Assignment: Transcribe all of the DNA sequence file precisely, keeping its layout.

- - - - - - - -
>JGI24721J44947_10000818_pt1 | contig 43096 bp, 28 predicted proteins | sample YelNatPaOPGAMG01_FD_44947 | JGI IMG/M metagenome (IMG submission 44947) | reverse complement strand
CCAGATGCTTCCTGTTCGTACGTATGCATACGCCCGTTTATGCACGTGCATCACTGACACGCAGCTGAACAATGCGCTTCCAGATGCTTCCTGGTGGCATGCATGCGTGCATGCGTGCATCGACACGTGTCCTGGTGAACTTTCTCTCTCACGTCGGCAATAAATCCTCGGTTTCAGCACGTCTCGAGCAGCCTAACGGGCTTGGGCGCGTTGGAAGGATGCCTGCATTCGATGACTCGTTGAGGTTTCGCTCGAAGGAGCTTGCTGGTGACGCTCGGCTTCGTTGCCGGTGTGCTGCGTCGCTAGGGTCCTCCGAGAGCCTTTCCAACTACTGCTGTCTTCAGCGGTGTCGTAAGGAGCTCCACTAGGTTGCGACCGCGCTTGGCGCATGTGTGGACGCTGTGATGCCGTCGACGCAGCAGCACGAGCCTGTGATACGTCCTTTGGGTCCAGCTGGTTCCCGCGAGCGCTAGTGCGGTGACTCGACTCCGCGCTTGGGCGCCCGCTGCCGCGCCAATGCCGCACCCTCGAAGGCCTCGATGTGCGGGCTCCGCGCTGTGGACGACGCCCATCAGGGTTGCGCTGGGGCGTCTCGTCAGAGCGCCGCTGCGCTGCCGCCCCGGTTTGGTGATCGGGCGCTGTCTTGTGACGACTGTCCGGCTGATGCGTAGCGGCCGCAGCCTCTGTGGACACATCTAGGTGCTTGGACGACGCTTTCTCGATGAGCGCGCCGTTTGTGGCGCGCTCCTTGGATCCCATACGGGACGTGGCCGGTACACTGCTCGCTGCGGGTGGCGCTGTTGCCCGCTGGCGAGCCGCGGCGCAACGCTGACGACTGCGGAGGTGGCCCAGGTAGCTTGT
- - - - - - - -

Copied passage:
>JGI24721J44947_10000818_pt1 | contig 43096 bp, 28 predicted proteins | sample YelNatPaOPGAMG01_FD_44947 | JGI IMG/M metagenome (IMG submission 44947) | reverse complement strand
CCAGATGCTTCCTGTTCGTACGTATGCATACGCCCGTTTATGCACGTGCATCACTGACACGCAGCTGAACAATGCGCTTCCAGATGCTTCCTGGTGGCATGCATGCGTGCATGCGTGCATCGACACGTGTCCTGGTGAACTTTCTCTCTCACGTCGGCAATAAATCCTCGGTTTCAGCACGTCTCGAGCAGCCTAACGGGCTTGGGCGCGTTGGAAGGATGCCTGCATTCGATGACTCGTTGAGGTTTCGCTCGAAGGAGCTTGCTGGTGACGCTCGGCTTCGTTGCCGGTGTGCTGCGTCGCTAGGGTCCTCCGAGAGCCTTTCCAACTACTGCTGTCTTCAGCGGTGTCGTAAGGAGCTCCACTAGGTTGCGACCGCGCTTGGCGCATGTGTGGACGCTGTGATGCCGTCGACGCAGCAGCACGAGCCTGTGATACGTCCTTTGGGTCCAGCTGGTTCCCGCGAGCGCTAGTGCGGTGACTCGACTCCGCGCTTGGGCGCCCGCTGCCGCGCCAATGCCGCACCCTCGAAGGCCTCGATGTGCGGGCTCCGCGCTGTGGACGACGCCCATCAGGGTTGCGCTGGGGCGTCTCGTCAGAGCGCCGCTGCGCTGCCGCCCCGGTTTGGTGATCGGGCGCTGTCTTGTGACGACTGTCCGGCTGATGCGTAGCGGCCGCAGCCTCTGTGGACACATCTAGGTGCTTGGACGACGCTTTCTCGATGAGCGCGCCGTTTGTGGCGCGCTCCTTGGATCCCATACGGGACGTGGCCGGTACACTGCTCGCTGCGGGTGGCGCTGTTGCCCGCTGGCGAGCCGCGGCGCAACGCTGACGACTGCGGAGGTGGCCCAGGTAGCTTGT